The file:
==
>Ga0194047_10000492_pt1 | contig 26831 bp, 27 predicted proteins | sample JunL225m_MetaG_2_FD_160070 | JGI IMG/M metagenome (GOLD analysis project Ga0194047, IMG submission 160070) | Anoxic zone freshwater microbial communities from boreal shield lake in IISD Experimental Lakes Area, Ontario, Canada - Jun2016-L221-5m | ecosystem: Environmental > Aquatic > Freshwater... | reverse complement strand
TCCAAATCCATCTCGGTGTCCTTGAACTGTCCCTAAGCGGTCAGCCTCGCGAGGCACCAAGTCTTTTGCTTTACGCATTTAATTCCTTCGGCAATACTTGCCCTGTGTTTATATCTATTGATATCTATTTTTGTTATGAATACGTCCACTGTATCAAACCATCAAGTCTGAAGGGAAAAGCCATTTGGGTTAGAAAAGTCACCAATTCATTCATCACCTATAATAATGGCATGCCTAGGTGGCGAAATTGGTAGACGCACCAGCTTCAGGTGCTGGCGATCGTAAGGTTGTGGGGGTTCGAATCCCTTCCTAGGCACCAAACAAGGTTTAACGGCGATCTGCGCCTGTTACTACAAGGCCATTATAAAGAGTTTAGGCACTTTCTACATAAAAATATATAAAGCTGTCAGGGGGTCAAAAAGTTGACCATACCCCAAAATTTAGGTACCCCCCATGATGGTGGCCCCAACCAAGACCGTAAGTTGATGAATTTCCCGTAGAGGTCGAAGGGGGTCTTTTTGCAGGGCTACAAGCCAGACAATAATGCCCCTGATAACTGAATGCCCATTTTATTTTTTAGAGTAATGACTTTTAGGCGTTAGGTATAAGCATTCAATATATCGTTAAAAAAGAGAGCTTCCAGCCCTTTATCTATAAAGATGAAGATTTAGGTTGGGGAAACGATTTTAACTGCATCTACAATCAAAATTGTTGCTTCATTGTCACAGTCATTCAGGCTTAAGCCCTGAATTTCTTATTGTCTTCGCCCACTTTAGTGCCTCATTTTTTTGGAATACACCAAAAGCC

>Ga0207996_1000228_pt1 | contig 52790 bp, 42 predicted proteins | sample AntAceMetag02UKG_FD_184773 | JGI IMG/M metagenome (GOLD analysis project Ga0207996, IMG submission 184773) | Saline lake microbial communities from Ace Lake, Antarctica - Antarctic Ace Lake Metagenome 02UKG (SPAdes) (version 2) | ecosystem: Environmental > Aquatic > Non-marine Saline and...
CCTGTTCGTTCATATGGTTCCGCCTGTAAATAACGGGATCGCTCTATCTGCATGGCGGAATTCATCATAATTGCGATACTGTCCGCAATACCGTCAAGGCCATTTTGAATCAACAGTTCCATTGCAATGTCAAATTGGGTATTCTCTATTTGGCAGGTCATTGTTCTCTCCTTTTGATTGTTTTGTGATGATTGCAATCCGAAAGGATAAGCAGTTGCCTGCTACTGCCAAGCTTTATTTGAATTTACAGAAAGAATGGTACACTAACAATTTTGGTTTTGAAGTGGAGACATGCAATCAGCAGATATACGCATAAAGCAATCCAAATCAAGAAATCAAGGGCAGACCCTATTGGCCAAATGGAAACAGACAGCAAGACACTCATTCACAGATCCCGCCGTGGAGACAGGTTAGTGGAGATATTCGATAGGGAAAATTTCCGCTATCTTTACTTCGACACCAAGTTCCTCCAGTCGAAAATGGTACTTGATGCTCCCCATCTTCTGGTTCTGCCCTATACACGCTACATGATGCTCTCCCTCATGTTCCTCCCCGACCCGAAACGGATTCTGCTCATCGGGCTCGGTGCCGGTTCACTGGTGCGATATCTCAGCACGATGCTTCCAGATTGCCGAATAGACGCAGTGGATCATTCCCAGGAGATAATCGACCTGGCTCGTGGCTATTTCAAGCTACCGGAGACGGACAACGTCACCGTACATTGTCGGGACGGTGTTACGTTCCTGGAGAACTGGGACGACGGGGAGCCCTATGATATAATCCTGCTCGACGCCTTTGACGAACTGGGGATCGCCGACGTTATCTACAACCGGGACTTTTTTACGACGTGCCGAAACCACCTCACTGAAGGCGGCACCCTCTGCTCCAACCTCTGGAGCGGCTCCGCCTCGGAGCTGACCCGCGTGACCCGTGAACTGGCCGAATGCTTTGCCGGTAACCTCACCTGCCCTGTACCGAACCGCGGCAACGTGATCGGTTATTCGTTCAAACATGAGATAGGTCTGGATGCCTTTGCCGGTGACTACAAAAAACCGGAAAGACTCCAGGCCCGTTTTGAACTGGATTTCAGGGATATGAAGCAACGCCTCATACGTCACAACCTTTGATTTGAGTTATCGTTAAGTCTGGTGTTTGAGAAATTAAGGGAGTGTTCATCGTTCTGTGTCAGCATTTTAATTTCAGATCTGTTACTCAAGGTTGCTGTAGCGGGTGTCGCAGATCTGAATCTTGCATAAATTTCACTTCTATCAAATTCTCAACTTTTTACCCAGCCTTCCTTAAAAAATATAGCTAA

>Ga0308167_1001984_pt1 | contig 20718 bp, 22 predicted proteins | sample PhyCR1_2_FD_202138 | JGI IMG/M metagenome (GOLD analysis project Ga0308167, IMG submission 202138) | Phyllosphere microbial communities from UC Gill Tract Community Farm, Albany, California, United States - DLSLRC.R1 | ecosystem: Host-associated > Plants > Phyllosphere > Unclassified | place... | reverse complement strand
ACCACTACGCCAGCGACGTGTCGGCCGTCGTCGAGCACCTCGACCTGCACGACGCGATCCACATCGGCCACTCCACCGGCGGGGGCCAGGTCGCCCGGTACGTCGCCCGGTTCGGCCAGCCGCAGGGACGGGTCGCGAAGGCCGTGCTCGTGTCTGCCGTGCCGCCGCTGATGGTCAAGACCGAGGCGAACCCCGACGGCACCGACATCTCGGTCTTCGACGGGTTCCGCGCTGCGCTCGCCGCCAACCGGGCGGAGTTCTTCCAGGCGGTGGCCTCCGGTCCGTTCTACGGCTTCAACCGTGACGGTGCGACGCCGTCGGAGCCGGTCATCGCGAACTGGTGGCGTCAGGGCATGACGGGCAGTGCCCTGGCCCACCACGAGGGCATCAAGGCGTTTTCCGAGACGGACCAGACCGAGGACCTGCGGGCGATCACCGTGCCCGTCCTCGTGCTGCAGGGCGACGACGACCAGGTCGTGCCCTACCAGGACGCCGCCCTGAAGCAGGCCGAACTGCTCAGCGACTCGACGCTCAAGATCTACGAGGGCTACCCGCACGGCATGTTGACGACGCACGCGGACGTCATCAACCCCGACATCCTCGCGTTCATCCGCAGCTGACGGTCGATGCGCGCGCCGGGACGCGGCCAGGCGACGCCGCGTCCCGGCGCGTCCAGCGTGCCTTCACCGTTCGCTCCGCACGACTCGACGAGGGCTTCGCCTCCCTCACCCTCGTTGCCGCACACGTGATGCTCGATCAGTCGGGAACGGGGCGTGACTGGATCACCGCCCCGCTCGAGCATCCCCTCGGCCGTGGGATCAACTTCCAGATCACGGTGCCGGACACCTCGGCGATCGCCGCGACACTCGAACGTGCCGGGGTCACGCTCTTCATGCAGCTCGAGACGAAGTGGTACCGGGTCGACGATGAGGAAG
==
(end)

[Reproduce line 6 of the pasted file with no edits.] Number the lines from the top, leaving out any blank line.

ACCACTACGCCAGCGACGTGTCGGCCGTCGTCGAGCACCTCGACCTGCACGACGCGATCCACATCGGCCACTCCACCGGCGGGGGCCAGGTCGCCCGGTACGTCGCCCGGTTCGGCCAGCCGCAGGGACGGGTCGCGAAGGCCGTGCTCGTGTCTGCCGTGCCGCCGCTGATGGTCAAGACCGAGGCGAACCCCGACGGCACCGACATCTCGGTCTTCGACGGGTTCCGCGCTGCGCTCGCCGCCAACCGGGCGGAGTTCTTCCAGGCGGTGGCCTCCGGTCCGTTCTACGGCTTCAACCGTGACGGTGCGACGCCGTCGGAGCCGGTCATCGCGAACTGGTGGCGTCAGGGCATGACGGGCAGTGCCCTGGCCCACCACGAGGGCATCAAGGCGTTTTCCGAGACGGACCAGACCGAGGACCTGCGGGCGATCACCGTGCCCGTCCTCGTGCTGCAGGGCGACGACGACCAGGTCGTGCCCTACCAGGACGCCGCCCTGAAGCAGGCCGAACTGCTCAGCGACTCGACGCTCAAGATCTACGAGGGCTACCCGCACGGCATGTTGACGACGCACGCGGACGTCATCAACCCCGACATCCTCGCGTTCATCCGCAGCTGACGGTCGATGCGCGCGCCGGGACGCGGCCAGGCGACGCCGCGTCCCGGCGCGTCCAGCGTGCCTTCACCGTTCGCTCCGCACGACTCGACGAGGGCTTCGCCTCCCTCACCCTCGTTGCCGCACACGTGATGCTCGATCAGTCGGGAACGGGGCGTGACTGGATCACCGCCCCGCTCGAGCATCCCCTCGGCCGTGGGATCAACTTCCAGATCACGGTGCCGGACACCTCGGCGATCGCCGCGACACTCGAACGTGCCGGGGTCACGCTCTTCATGCAGCTCGAGACGAAGTGGTACCGGGTCGACGATGAGGAAG